These vague 1 line remarks is not what the public expects from the governing body of horseracing and it does not help those who lost their money.

We took the matter up with NHA Racing Control Manager Arnold Hyde.

National Horseracing AuthorityShaun Parker, the Chief Stipendiary Steward (KZN) provided confirmation of the Board’s interpretation of the incident. He replied as follows:

With regards the Objection in the abovementioned race, the Objection Board stands by its report documented in the Stipendiary Stewards Report :-

GIMME SIX (A Delpech) shifted out approaching the 100 metre mark. Thereafter this filly was corrected and shifted in away from the crop. GIMME SIX (A Delpech) and LADY OF THE HOUSE (P Strydom) then both shifted in independently over the final 50 metres.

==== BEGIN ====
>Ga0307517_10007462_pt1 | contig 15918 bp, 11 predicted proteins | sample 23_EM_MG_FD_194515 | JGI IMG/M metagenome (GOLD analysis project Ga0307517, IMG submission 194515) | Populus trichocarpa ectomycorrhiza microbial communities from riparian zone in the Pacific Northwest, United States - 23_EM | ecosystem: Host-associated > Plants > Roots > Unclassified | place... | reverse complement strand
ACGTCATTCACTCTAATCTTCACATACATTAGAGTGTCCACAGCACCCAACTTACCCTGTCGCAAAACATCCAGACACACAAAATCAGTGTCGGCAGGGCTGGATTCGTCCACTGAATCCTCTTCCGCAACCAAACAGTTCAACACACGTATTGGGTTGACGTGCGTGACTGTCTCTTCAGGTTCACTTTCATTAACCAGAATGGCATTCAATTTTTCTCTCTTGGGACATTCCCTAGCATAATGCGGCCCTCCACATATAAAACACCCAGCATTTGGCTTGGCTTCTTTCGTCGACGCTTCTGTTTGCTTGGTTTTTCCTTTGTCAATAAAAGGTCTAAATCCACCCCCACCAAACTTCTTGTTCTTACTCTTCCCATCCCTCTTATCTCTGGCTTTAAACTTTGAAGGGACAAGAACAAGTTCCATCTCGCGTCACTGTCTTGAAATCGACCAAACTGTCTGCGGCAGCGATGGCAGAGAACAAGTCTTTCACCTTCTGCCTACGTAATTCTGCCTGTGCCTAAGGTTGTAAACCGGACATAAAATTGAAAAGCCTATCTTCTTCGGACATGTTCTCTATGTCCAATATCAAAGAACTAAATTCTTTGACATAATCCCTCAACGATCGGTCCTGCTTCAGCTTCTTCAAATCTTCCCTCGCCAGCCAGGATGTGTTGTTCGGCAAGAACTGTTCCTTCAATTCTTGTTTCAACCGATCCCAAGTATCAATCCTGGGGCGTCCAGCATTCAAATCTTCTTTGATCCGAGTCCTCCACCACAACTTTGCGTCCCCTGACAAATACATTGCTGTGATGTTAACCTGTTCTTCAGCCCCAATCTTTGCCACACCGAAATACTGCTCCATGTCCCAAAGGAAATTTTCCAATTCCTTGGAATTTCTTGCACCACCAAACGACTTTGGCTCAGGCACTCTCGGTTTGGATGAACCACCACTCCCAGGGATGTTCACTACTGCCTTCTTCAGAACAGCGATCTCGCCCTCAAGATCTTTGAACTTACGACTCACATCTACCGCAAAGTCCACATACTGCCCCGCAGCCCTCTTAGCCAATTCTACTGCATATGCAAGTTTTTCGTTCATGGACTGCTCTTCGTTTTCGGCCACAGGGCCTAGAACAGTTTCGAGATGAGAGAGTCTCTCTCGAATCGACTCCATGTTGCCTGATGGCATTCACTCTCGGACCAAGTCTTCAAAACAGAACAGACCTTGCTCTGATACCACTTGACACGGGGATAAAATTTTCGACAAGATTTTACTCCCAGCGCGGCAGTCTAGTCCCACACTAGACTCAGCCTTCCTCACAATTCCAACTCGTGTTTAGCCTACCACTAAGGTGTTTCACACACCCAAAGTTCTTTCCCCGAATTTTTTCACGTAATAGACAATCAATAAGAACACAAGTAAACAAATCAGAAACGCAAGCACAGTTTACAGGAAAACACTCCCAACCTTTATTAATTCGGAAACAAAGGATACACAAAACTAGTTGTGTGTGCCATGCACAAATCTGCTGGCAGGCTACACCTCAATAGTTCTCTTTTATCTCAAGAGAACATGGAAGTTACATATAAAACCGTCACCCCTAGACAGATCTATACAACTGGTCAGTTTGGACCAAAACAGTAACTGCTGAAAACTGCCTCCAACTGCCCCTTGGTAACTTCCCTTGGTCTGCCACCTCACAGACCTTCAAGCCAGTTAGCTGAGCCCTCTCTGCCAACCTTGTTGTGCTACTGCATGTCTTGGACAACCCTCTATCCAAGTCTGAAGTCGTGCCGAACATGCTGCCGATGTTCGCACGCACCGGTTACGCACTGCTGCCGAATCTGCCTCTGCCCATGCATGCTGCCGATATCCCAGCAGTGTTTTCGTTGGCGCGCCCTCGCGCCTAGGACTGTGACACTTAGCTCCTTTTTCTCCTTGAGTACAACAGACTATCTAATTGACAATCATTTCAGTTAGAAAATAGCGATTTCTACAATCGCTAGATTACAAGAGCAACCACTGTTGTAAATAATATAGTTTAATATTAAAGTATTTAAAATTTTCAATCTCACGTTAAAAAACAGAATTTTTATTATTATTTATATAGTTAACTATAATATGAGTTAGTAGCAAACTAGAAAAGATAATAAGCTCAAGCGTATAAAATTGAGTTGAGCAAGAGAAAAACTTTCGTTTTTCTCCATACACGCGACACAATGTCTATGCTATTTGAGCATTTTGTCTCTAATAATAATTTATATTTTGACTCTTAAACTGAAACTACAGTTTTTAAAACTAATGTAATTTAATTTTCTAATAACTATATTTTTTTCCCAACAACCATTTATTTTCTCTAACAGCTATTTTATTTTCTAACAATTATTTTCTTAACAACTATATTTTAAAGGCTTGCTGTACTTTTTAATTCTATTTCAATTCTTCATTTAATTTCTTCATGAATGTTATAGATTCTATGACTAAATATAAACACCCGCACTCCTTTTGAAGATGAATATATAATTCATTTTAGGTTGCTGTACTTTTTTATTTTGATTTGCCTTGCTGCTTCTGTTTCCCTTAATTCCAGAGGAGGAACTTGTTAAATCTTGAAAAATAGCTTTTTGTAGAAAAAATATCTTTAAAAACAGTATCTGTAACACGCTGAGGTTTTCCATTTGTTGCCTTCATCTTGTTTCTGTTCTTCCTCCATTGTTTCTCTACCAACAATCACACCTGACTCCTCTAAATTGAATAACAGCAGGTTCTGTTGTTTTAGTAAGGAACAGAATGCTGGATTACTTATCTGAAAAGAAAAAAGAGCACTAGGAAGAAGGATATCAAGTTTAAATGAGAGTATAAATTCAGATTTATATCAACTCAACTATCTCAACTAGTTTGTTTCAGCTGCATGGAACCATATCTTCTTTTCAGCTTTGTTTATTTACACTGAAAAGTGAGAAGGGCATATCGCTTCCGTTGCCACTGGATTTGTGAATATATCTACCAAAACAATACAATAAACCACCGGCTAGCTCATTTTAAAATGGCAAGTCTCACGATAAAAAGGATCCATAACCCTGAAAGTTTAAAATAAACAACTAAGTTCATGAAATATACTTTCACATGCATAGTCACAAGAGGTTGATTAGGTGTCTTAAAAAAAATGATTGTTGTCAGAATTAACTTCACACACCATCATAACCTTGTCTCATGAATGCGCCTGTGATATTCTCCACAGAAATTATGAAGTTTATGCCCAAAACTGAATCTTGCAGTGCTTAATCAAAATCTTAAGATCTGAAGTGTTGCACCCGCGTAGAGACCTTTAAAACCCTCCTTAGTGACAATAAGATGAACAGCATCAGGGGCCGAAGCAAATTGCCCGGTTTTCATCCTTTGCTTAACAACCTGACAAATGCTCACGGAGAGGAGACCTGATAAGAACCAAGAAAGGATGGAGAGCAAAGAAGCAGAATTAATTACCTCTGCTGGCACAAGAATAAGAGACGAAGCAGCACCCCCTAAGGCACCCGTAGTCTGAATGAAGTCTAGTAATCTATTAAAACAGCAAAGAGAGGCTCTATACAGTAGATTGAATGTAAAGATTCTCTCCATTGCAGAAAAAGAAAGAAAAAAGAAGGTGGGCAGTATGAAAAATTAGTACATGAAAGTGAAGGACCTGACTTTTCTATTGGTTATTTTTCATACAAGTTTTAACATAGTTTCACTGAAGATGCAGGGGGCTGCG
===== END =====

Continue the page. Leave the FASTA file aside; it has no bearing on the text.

Anthony DelpechAnthony Delpech – felt he was an unlucky loser

I can attest to,  having been present during the Objection arguments, that no mention was made by the connections of GIMME SIX regarding Jockey Strydom’s use of the crop.

In fact at no stage during argument was the use of the crop raised in evidence. Having viewed the patrol videos of this incident, there is no clear evidence that there is any contact made with GIMME SIX from LADY OF THE HOUSE or by Jockey Strydom’s crop.

One cannot see any visible reaction from GIMME SIX at any stage.

One only has to look at Jockey Strydom’s ride when winning the Lonsdale Stirrup Cup (Race 6) on the same day to see his crop use in the concluding stages was very similar to his riding during the Woolavington 2000, when used on both occasions only in the backhand.